- Language: English
- 582 Pages
- Published: November 2012
- Region: Global
A Companion to Anglo-Saxon Literature. Blackwell Companions to Literature and Culture
- Published: October 2001
- Region: Global
- 552 Pages
- John Wiley and Sons Ltd
This acclaimed volume explores and unravels the contexts, readings, genres, intertextualities and debates within Anglo-Saxon studies.
- Brings together specially-commissioned contributions from a team of leading European and American scholars.
- Embraces both the literature and the cultural background of the period.
- Combines the discussion of primary material and manuscript sources with critical analysis and readings.
- Considers the past, present and future of Anglo-Saxon studies
Part I. Contexts and Perspectives:.
1. An Introduction to the Corpus of Anglo-Saxon Vernacular English: Elaine Treharne (Florida State University) and Phillip Pulsiano (Villanova University).
2. An Introduction to the Corpus of Anglo-Latin Literature: Joseph P. McGowan (University of San Diego).
3. Transmission of Literature and Learning: Anglo Saxon Scribal Culture: Jonathan Wilcox (University of Iowa).
4. Authorship and Anonymity: Mary Swan (University of Leeds).
5. Audience(s), Reception, Literacy: Hugh Magennis (Queen’s University Belfast).
6. Anglo-Saxon Manuscript Production: Issues of Making and Using: Michelle P. Brown (British Library).
Part II. Readings: Cultural Framework and Heritage:.
7. The Germanic Background: Patrizia Lendinara (University of Palermo).
8. Religious Context: Pre-Benedictine Reform Period: Susan Irvine (University College London).
9. The Benedictine Reform and Beyond: Joyce Hill (University of Leeds).
10. Legal and Documentary Writings: Carole Hough (University of Glasgow).
11. Scientific and Medical Writings: Stephanie Hollis (University of Auckland).
12. Prayers, Glosses and Glossaries: Phillip Pulsiano (Villanova University).
Part III.Genre and Modes:.
13. Religious Prose: Roy M. Liuzza (University of Tennessee at Knoxville).
14. Religious Poetry: Patrick W. Conner (West Virginia University).
15. Secular Prose: Donald G. Scragg (University of Manchester).
16. Secular Poetry: Fred C. Robinson (Yale University).
17. Anglo-Latin Prose: Joseph P. McGowan (University of San Diego).
Part IV. Intertextualities: Sources and Influences:.
18. Biblical and Patristic Learning: Tom Hall (University of Illinois at Chicago).
19. The Irish Tradition: Charles D. Wright (University of Illinois at Urbana-Champaign).
20. Germanic Influences: Rolf Bremmer (University of Leiden).
21. Scandinavian Relations: Robert E. Bjork (Arizona State University).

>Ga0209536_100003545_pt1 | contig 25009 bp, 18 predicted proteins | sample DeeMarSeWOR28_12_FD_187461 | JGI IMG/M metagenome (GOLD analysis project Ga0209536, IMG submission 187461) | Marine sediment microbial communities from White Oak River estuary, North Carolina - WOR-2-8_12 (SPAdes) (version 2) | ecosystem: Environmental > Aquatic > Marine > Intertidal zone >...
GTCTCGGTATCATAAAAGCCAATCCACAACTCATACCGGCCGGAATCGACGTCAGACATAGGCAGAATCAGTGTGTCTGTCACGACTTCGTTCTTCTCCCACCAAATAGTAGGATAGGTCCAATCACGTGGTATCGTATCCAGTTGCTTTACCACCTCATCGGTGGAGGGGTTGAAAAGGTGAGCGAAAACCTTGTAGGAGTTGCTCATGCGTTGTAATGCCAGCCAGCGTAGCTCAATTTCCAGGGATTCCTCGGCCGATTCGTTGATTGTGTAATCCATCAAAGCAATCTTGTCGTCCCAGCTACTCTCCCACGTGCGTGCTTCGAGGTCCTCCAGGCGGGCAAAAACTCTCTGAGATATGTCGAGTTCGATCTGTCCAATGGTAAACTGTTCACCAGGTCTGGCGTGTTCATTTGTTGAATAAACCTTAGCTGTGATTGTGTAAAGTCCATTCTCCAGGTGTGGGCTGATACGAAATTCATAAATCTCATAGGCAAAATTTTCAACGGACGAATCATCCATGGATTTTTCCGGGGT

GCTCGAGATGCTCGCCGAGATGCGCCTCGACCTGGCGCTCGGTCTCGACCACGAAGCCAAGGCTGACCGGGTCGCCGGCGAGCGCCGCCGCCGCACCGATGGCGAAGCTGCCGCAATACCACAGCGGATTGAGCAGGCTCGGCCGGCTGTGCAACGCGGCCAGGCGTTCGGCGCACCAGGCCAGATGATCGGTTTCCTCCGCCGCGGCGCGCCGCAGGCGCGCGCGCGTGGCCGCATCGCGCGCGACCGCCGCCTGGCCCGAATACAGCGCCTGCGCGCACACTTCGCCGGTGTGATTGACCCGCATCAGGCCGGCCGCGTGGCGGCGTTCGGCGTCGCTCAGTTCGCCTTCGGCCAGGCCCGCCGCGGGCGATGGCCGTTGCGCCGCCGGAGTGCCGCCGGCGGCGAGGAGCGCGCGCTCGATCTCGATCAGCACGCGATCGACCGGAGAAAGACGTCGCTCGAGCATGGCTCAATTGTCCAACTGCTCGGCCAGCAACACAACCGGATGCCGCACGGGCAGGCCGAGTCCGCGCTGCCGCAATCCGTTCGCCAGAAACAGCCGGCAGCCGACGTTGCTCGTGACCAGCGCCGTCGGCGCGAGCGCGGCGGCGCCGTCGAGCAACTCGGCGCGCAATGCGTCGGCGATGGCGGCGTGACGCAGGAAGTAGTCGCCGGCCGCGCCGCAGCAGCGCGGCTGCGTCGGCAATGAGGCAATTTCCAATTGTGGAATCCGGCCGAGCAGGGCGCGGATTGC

Part V. Debates and Issues:.
22. English in the Post-Conquest Period: Elaine Treharne (Florida State University).
23. Anglo-Saxon Studies: Sixteenth to Eighteenth Centuries: Timothy Graham (University of New Mexico).
24. Anglo-Saxon Studies in the Nineteenth Century: England, Denmark, America: J. R. Hall (Notre Dame University in Indiana).
25. Anglo-Saxon Studies in the Nineteenth Century: Germany, Austria, Switzerland: Hans Sauer (LM University, Munich).
26. By the Numbers: Anglo-Saxon Scholarship at the Century's End: Allen Frantzen (Loyola University Chicago).
27. The New Millennium: Nicholas Howe (Ohio State University).
Selected Further Reading.
"The latest addition to Blackwell's comprehensive surveys of literature and culture, this volume offers an impressive array of essays by reputable scholars ... This Companion will be a valuable introduction for upper-level undergraduate and graduate students and useful resource for faculty.". Choice.
"A Companion to Anglo-Saxon Literature is an impressive anthology of erudite essays written by scholars around the world on the topic of Anglo-Saxon literature, particularly that of the sixteenth through nineteenth centuries. Prose, poetry, religious, and secular literature are all discussed at length in this college-level analysis and presentation, which is very highly recommended for academic literary studies in general, and medieval studies in reference collections in particular." . The Midwest Book Review.
"Many of the world's leading Anglo-Saxonists have contributed to this volume which provides a very useful overview of current preoccupations of those who study and teach Old English literature." . Literature and History.
"Stimulating introductions that bring out the wider potential of their topics for understanding the Anglo-Saxon past ... much to offer the more experienced reader as well as the novice." . Literature and History